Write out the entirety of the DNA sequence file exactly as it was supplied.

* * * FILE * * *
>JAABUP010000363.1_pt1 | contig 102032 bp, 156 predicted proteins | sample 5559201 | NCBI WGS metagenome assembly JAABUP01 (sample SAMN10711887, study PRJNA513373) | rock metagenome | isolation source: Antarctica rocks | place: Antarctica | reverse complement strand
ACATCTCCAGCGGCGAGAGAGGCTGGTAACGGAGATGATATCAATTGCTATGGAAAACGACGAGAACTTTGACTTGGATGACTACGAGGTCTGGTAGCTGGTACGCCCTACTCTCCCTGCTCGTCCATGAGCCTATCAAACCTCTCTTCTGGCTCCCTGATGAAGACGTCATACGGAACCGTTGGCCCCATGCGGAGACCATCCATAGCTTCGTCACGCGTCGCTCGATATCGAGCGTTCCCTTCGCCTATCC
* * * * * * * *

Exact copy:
>JAABUP010000363.1_pt1 | contig 102032 bp, 156 predicted proteins | sample 5559201 | NCBI WGS metagenome assembly JAABUP01 (sample SAMN10711887, study PRJNA513373) | rock metagenome | isolation source: Antarctica rocks | place: Antarctica | reverse complement strand
ACATCTCCAGCGGCGAGAGAGGCTGGTAACGGAGATGATATCAATTGCTATGGAAAACGACGAGAACTTTGACTTGGATGACTACGAGGTCTGGTAGCTGGTACGCCCTACTCTCCCTGCTCGTCCATGAGCCTATCAAACCTCTCTTCTGGCTCCCTGATGAAGACGTCATACGGAACCGTTGGCCCCATGCGGAGACCATCCATAGCTTCGTCACGCGTCGCTCGATATCGAGCGTTCCCTTCGCCTATCC